And then there were her gauntlets. Did you notice those shiny light blue spandex thingies she had on her lower arms? They were slightly ambiguous as to purpose I can only imagine they were for overall effect and an attempt to intimidate her rivals with her bold fashion moves or else as a safety measure reminiscent of Wonder Woman’s golden bracelets to stop random bullets. Or maybe they were bug screens because she’s so darn fast she doesn’t want bug guts cluttering up her beautiful arms? It was odd. All she needed were some huge puffy sleeves on her uniform and she’d have looked like she stepped out of an 80s prom picture.

5. Warm up moves can be misinterpreted. Lillian was watching that same 400 meter final with me and watched as the runners stood at the blocks, waiting for the race to begin. The women were pacing around, shaking out their leg muscles, shifting from foot to foot and dancing around in anticipation. Lillian looked at me kind of funny and said, “They all have to go to the bathroom!”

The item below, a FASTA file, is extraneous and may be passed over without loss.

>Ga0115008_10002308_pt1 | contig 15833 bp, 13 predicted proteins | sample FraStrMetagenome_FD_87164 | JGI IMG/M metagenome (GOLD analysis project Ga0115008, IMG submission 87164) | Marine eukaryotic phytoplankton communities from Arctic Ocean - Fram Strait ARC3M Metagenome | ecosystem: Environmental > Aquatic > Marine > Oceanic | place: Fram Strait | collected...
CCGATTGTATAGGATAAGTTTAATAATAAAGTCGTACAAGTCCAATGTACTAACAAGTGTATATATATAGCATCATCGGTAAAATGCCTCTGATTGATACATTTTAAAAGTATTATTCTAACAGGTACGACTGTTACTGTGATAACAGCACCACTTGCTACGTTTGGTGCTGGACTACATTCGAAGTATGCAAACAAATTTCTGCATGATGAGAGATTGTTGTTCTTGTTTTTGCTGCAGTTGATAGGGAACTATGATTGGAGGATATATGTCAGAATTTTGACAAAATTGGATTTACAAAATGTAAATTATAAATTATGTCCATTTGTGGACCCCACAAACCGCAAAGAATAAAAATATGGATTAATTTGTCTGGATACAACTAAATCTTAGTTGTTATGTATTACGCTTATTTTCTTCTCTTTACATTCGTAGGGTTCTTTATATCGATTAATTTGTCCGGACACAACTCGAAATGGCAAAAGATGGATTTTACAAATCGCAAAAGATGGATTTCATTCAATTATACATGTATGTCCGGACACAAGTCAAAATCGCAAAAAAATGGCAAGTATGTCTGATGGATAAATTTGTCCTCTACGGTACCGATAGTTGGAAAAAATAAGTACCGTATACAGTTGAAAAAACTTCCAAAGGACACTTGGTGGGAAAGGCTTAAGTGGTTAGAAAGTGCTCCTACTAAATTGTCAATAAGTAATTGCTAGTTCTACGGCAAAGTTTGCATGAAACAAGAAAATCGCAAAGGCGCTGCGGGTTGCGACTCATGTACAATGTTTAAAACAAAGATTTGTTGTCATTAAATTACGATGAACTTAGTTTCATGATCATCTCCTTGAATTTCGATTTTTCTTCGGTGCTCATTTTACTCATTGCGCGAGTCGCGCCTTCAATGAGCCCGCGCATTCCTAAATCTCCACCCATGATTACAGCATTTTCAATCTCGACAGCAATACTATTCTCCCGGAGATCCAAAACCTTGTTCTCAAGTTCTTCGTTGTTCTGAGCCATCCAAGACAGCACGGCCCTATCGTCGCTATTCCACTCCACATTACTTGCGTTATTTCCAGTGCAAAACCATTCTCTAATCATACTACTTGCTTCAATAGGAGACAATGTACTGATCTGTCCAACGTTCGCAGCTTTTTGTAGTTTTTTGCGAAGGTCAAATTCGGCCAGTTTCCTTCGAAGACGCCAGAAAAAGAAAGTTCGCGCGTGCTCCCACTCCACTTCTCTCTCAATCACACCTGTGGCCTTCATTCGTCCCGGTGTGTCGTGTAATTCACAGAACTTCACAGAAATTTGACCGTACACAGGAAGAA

Maybe that helps with their times.

6. Olympic commercials have raised interesting questions. My children don’t watch much prime time television (videos? Yes, Spongebob? Yes, 6 o’clock news? No) and suddenly with their new Olympic interest a whole new world of information has been opened up to them.

“Dad–What’s a prostate?”

“Mom–What’s depression?”

“Dad–Why are they selling diapers for grownups?”

Ah my son, that is the beauty of being nine years old. Complete innocence about the wonders of aging.

7. Some people don’t age. Speaking of aging, I have to say that Bob Costas is amazing. The man has hosted–What? Like thirty or forty Olympic games? And he still looks amazing, he’s the Dick Clark of sports. Maybe they’ve got him hermetically sealed in a room there behind the desk and just bring him out every four years. May I age as gracefully as he hath.